Easy killer. I admire the work of women in our field and I agree women are as hardworking and capable as men. I didn't say otherwise. You don't need to be so defensive. No need for name calling. I was making an honest observation.

Secondly, its not crap, its a fact. You stated it better. It is a human desire, and it doesn't affect just architecture. 3 of the 5 50/50 Charter points attempt to address this(see below). It affects all professions that require the amount of time and training architecture does.

I don't believe that is the only reason there aren't as many women in offices. They may just be too smart to stay in this profession. The workplace is miserable, I can't blame them. I just believe there are other factors outside of bigotry that are playing a role in lack of women. Maybe more conversation and less name calling is in order.

I support the 50/50 Charter 100%.

" The 50/50 Charter

My practice pledges

To recruit, promote, pay and allocate work according to experience and ability alone.
To set out maternity and paternity rights in a written contract for every worker and strive to go beyond the statutory minimum.
To offer flexible working to all employees and retraining for returning parents.
To challenge the long hours culture and monitor working time.
To appoint a practice champion to promote and monitor the charter."

I simply don't like the idea of quotas, that is why I was preaching merit over percentages. The women that have stayed in the profession are doing the best work (Kazuyo Sejima, Hadid, Liz Diller, Billy Tsien). Maybe fostering and promoting the work of talented young female architects would help. Im thinking an annual Women in Architecture issue of Architectural Record. It could begin to generate awareness of the important work being done by women.

By the way, 2.819 million men and 339,000 women in architecture and engineering occupations in the US.
ftp://ftp.bls.gov/pub/suppl/empsit.cpseea19.txt

Jan 9, 05 11:01 pm
Museschild

i agree with liberty that there is no standard upbringing for 'an Architect,' that guarantees that you will be a stellar architect or more successful in the field. I too spent many hours 'designing' houses with dominoes, playing with legos, and had plenty of barbie time.

But if your childhood environment determines your success in a profession, or an affinity for a field, then could someone explain why I've studied architecture, art history, and urbanism after growing up on a farm? far from an art museum, or the suburban/urban dichotomy, or so much as a frank lloyd wright house. so shanec, your idea about the way little boys & girls play making them better or worse architects doesn't really add up.

Jan 9, 05 11:30 pm
dolemite

suture,
I am in fact a visible minority, do not have a trust fund, but am male. Which essentially excludes me from just about every "advancement" program on the face of the planet. I would, however, be incensed if i was promoted ahead of my peers on the basis of my genetic make up, and not my ability. As i would also be infuriated if i was held back for the same reasons.

Jan 10, 05 8:42 am
A

I think Liberty hit the nail on the head about some of the bigger issues. Would also say the AIA & NCARB could better spend their time dealing with their own ineffectiveness.

I do have sympathy for what Stephanie will has gone through. While I don't see a problem with diversity in architecture - I do see it in construction. Often when on a job site I hear the "bitch" word often - usually referring to a female architect or client. That is uncalled for and needs to change. I do think it would help females in the profession to get out on site and throw some cursing right back their way. Some good "communication" always helps.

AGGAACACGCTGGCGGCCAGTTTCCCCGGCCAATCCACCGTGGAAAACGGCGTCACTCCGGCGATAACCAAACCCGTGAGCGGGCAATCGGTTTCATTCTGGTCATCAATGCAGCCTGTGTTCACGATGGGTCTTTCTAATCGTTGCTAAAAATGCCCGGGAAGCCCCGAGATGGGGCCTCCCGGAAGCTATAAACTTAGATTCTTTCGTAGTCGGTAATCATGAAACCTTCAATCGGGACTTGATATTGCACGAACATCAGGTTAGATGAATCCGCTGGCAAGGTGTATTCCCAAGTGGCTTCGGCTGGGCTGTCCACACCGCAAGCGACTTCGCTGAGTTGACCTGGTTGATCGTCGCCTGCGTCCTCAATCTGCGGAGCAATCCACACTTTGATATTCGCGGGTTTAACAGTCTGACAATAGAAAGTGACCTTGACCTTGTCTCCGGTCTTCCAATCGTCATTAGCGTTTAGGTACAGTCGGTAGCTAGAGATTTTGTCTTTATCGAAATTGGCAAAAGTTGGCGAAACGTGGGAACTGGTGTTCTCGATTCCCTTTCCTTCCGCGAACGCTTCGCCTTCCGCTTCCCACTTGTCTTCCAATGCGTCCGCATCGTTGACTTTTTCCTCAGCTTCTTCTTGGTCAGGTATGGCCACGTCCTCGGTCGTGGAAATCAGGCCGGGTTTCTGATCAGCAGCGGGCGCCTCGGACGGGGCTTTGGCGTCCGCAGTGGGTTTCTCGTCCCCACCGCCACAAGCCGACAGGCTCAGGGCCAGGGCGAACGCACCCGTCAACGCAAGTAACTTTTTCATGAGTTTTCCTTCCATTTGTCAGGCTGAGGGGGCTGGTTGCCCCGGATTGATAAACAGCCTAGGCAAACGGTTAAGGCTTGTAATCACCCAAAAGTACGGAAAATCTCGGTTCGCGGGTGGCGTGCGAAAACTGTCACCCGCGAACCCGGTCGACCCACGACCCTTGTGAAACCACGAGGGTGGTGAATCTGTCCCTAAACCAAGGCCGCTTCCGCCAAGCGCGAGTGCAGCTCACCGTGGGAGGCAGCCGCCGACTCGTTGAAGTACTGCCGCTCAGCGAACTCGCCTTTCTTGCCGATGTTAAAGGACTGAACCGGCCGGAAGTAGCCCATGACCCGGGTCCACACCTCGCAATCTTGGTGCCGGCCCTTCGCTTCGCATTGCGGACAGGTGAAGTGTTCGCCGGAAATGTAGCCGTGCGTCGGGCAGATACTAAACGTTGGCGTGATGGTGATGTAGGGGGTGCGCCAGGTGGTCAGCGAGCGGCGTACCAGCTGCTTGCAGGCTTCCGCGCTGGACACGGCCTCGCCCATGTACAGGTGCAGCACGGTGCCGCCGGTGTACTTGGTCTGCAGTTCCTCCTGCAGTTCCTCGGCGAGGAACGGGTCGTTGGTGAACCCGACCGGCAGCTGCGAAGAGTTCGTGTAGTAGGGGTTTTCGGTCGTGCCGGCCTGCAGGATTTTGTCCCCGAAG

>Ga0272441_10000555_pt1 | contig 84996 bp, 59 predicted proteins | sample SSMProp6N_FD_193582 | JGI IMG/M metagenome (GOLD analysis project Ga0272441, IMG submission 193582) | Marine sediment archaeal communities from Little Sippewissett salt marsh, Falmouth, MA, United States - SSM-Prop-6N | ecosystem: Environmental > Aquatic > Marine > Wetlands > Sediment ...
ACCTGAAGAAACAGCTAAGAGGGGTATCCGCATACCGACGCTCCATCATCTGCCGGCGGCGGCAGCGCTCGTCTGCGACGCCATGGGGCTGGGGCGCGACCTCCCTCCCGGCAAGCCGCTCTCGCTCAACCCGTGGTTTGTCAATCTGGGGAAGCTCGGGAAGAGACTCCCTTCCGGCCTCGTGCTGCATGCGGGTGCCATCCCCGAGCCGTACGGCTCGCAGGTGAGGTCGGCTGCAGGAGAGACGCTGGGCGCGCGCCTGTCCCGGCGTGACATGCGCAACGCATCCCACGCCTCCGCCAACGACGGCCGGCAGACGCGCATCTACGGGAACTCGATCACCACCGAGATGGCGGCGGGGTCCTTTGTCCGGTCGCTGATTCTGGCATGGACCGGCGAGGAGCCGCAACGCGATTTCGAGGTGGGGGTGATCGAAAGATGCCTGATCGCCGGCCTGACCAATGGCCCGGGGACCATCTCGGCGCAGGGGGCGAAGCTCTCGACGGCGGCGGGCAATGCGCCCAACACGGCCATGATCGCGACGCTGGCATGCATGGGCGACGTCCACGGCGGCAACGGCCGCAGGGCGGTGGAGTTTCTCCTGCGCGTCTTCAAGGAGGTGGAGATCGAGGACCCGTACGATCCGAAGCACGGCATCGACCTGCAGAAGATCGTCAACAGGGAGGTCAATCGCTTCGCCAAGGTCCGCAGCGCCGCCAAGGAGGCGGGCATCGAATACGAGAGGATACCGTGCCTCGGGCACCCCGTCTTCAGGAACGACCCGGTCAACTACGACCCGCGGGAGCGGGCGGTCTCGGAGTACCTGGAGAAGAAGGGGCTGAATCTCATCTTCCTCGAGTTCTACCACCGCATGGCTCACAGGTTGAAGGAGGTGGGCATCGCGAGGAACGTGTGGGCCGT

That said I think age discrimination exsists for both women and men. Many times contractors and clients feel I'm inexperienced given my age. When doing a building survey they were more apt to talk w/my cad tech 15ys my senior, even though he wasn't the designer at all.

Jan 10, 05 8:48 am
eu80

What a timely post. I just picked up a book at the library called "Creating a Life." I am only half way finished with but so far it addresses this issue in the business world as a whole. It is written for young (20-ish) women and discusses, essentially the choice that women have to make to be ultra-successful in a career or in family. It seems to me that a woman that has the drive and intelligence to be a great architect, or any other title, would be also be strongly aware of the complexities of motherhood and want to strive for perfection in that profession as well. Many women in all professions postpone family life for this reason, that they don't want to do motherhood half-heartedly (and shouldn't as it is an extremely important societal role), and so they either drop out to pursue that or postpone parenting until it is to late, biologically.

The book I mentioned claims that pursuing both, as many people would like to do, is more difficult in the US and UK than in other western countries because of a lack of social concern for help in childcare, flex-time, etc. Within the profession the problem is that understandably the small firms that most of us work for just can't feasibly provide us with the benefits that other professions take for granted (for me personally the big thing is health care) and at the same time there still remains the firmly entrenched idea that a good architect must work overtime and that nothing should be more important than our career.

Design IS important, but that is different than the "job" part of it.

Jan 10, 05 9:09 am
Raj Patel